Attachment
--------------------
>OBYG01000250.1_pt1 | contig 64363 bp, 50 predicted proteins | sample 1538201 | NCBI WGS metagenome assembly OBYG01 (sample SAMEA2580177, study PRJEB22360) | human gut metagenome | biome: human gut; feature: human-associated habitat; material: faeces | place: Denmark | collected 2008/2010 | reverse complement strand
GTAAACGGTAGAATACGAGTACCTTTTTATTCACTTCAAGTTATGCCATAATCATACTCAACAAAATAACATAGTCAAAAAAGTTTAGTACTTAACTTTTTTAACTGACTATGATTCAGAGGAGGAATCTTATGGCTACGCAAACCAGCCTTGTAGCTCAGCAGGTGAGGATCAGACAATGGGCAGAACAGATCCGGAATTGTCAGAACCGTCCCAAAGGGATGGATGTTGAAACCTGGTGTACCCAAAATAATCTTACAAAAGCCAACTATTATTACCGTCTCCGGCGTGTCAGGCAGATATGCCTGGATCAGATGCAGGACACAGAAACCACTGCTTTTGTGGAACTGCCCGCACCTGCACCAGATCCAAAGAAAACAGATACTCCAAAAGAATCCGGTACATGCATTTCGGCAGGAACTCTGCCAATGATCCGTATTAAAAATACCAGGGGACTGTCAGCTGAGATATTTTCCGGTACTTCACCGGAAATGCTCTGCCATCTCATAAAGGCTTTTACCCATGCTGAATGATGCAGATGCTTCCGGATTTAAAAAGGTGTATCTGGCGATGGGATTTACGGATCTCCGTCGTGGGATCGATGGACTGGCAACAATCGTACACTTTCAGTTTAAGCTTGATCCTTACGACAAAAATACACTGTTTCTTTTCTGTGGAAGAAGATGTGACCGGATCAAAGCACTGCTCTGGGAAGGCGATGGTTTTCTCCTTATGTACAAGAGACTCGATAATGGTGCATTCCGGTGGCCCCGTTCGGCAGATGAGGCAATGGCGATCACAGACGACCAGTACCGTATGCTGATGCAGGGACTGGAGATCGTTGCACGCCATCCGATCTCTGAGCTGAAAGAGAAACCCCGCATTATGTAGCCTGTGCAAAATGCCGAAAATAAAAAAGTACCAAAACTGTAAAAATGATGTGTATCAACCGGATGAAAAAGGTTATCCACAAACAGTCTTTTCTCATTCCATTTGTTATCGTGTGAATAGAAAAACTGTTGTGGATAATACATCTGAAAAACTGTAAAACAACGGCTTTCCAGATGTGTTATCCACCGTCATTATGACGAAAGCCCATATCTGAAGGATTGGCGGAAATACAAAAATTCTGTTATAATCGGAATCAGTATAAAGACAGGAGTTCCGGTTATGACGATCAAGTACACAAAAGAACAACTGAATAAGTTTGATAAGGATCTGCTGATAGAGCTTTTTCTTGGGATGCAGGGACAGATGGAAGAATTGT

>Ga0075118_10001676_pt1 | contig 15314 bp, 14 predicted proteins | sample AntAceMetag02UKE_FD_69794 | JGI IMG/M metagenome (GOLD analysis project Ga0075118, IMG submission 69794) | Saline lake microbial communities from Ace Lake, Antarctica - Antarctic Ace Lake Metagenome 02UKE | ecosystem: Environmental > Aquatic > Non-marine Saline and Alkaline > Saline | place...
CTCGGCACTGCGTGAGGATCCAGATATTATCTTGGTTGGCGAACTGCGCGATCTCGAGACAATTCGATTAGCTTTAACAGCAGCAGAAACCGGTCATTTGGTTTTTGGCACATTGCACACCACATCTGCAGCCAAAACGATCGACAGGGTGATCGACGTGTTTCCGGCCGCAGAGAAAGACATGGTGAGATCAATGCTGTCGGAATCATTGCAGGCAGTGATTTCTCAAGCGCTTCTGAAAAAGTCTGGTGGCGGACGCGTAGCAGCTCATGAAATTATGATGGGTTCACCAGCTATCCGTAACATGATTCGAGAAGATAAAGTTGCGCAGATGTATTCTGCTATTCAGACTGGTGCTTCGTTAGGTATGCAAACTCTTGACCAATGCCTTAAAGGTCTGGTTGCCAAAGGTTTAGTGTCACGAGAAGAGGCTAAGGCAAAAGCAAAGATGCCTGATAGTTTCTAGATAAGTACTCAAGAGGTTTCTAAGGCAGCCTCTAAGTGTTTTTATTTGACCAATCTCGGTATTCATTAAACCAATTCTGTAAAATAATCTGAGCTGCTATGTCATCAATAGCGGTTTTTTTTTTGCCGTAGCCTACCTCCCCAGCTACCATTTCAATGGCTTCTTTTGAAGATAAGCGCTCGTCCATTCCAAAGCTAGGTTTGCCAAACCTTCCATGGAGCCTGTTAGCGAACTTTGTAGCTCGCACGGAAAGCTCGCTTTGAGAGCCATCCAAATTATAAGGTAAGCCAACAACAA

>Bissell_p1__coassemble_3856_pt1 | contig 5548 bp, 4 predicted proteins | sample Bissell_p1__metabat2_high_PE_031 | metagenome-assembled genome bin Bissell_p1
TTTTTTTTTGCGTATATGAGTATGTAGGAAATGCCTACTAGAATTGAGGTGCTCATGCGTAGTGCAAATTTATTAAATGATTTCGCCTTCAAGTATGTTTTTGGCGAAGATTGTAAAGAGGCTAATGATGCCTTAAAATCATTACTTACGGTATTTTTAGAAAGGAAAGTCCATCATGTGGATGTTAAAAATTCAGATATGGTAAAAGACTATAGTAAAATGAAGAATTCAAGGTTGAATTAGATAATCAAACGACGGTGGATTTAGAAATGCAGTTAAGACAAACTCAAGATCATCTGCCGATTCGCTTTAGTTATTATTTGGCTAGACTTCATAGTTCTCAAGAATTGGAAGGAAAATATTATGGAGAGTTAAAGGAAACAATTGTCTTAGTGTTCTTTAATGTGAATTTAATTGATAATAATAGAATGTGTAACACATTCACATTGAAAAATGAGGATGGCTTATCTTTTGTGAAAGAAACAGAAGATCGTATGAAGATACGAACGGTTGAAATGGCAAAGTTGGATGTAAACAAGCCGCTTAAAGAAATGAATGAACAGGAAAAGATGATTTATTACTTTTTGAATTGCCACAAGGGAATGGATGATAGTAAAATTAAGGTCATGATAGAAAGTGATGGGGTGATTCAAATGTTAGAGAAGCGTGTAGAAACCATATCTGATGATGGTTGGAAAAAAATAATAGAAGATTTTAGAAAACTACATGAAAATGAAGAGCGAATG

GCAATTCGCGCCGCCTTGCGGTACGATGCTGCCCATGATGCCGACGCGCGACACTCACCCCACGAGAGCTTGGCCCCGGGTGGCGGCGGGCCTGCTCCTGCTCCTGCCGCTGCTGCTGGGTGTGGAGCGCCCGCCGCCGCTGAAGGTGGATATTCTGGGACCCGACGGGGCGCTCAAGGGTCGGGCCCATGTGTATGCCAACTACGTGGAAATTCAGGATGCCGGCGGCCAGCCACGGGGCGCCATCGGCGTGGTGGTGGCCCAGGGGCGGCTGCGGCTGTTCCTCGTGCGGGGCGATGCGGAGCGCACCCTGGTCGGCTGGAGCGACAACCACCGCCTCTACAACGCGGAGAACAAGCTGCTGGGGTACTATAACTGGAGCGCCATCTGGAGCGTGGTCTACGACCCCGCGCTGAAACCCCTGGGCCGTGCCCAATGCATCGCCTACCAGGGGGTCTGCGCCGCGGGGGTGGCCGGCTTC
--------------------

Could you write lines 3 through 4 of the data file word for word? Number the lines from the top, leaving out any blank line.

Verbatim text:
>Ga0075118_10001676_pt1 | contig 15314 bp, 14 predicted proteins | sample AntAceMetag02UKE_FD_69794 | JGI IMG/M metagenome (GOLD analysis project Ga0075118, IMG submission 69794) | Saline lake microbial communities from Ace Lake, Antarctica - Antarctic Ace Lake Metagenome 02UKE | ecosystem: Environmental > Aquatic > Non-marine Saline and Alkaline > Saline | place...
CTCGGCACTGCGTGAGGATCCAGATATTATCTTGGTTGGCGAACTGCGCGATCTCGAGACAATTCGATTAGCTTTAACAGCAGCAGAAACCGGTCATTTGGTTTTTGGCACATTGCACACCACATCTGCAGCCAAAACGATCGACAGGGTGATCGACGTGTTTCCGGCCGCAGAGAAAGACATGGTGAGATCAATGCTGTCGGAATCATTGCAGGCAGTGATTTCTCAAGCGCTTCTGAAAAAGTCTGGTGGCGGACGCGTAGCAGCTCATGAAATTATGATGGGTTCACCAGCTATCCGTAACATGATTCGAGAAGATAAAGTTGCGCAGATGTATTCTGCTATTCAGACTGGTGCTTCGTTAGGTATGCAAACTCTTGACCAATGCCTTAAAGGTCTGGTTGCCAAAGGTTTAGTGTCACGAGAAGAGGCTAAGGCAAAAGCAAAGATGCCTGATAGTTTCTAGATAAGTACTCAAGAGGTTTCTAAGGCAGCCTCTAAGTGTTTTTATTTGACCAATCTCGGTATTCATTAAACCAATTCTGTAAAATAATCTGAGCTGCTATGTCATCAATAGCGGTTTTTTTTTTGCCGTAGCCTACCTCCCCAGCTACCATTTCAATGGCTTCTTTTGAAGATAAGCGCTCGTCCATTCCAAAGCTAGGTTTGCCAAACCTTCCATGGAGCCTGTTAGCGAACTTTGTAGCTCGCACGGAAAGCTCGCTTTGAGAGCCATCCAAATTATAAGGTAAGCCAACAACAA